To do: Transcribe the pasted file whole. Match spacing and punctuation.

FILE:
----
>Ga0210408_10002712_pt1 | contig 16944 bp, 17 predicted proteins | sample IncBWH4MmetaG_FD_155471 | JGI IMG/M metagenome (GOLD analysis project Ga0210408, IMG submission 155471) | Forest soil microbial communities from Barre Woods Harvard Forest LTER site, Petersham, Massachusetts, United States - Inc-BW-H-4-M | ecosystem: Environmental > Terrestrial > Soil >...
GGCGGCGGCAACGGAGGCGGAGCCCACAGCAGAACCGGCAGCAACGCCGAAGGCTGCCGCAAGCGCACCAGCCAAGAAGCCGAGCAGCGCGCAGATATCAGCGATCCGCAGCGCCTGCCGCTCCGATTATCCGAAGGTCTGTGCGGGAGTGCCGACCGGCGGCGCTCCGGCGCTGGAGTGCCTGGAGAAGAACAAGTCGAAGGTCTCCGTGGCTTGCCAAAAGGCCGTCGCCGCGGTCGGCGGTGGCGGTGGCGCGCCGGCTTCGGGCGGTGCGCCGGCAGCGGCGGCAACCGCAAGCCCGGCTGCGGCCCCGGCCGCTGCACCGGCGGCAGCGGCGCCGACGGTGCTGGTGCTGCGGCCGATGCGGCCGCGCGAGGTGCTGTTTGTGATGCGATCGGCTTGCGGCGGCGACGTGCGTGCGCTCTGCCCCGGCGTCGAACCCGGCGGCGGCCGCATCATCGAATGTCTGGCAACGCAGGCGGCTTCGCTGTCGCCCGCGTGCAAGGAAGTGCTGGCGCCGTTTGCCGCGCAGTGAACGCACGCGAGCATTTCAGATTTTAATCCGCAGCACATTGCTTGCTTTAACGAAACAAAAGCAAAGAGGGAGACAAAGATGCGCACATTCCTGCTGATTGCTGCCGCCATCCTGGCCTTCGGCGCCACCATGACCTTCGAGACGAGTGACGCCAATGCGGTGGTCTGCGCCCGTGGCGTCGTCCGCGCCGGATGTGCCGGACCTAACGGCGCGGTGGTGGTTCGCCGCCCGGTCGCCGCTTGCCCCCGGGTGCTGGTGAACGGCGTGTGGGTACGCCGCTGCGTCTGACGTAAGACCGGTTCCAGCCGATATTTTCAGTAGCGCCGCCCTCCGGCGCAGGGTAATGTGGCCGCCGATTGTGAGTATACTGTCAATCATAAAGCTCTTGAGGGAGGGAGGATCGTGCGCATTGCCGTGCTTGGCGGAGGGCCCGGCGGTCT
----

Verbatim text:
>Ga0210408_10002712_pt1 | contig 16944 bp, 17 predicted proteins | sample IncBWH4MmetaG_FD_155471 | JGI IMG/M metagenome (GOLD analysis project Ga0210408, IMG submission 155471) | Forest soil microbial communities from Barre Woods Harvard Forest LTER site, Petersham, Massachusetts, United States - Inc-BW-H-4-M | ecosystem: Environmental > Terrestrial > Soil >...
GGCGGCGGCAACGGAGGCGGAGCCCACAGCAGAACCGGCAGCAACGCCGAAGGCTGCCGCAAGCGCACCAGCCAAGAAGCCGAGCAGCGCGCAGATATCAGCGATCCGCAGCGCCTGCCGCTCCGATTATCCGAAGGTCTGTGCGGGAGTGCCGACCGGCGGCGCTCCGGCGCTGGAGTGCCTGGAGAAGAACAAGTCGAAGGTCTCCGTGGCTTGCCAAAAGGCCGTCGCCGCGGTCGGCGGTGGCGGTGGCGCGCCGGCTTCGGGCGGTGCGCCGGCAGCGGCGGCAACCGCAAGCCCGGCTGCGGCCCCGGCCGCTGCACCGGCGGCAGCGGCGCCGACGGTGCTGGTGCTGCGGCCGATGCGGCCGCGCGAGGTGCTGTTTGTGATGCGATCGGCTTGCGGCGGCGACGTGCGTGCGCTCTGCCCCGGCGTCGAACCCGGCGGCGGCCGCATCATCGAATGTCTGGCAACGCAGGCGGCTTCGCTGTCGCCCGCGTGCAAGGAAGTGCTGGCGCCGTTTGCCGCGCAGTGAACGCACGCGAGCATTTCAGATTTTAATCCGCAGCACATTGCTTGCTTTAACGAAACAAAAGCAAAGAGGGAGACAAAGATGCGCACATTCCTGCTGATTGCTGCCGCCATCCTGGCCTTCGGCGCCACCATGACCTTCGAGACGAGTGACGCCAATGCGGTGGTCTGCGCCCGTGGCGTCGTCCGCGCCGGATGTGCCGGACCTAACGGCGCGGTGGTGGTTCGCCGCCCGGTCGCCGCTTGCCCCCGGGTGCTGGTGAACGGCGTGTGGGTACGCCGCTGCGTCTGACGTAAGACCGGTTCCAGCCGATATTTTCAGTAGCGCCGCCCTCCGGCGCAGGGTAATGTGGCCGCCGATTGTGAGTATACTGTCAATCATAAAGCTCTTGAGGGAGGGAGGATCGTGCGCATTGCCGTGCTTGGCGGAGGGCCCGGCGGTCT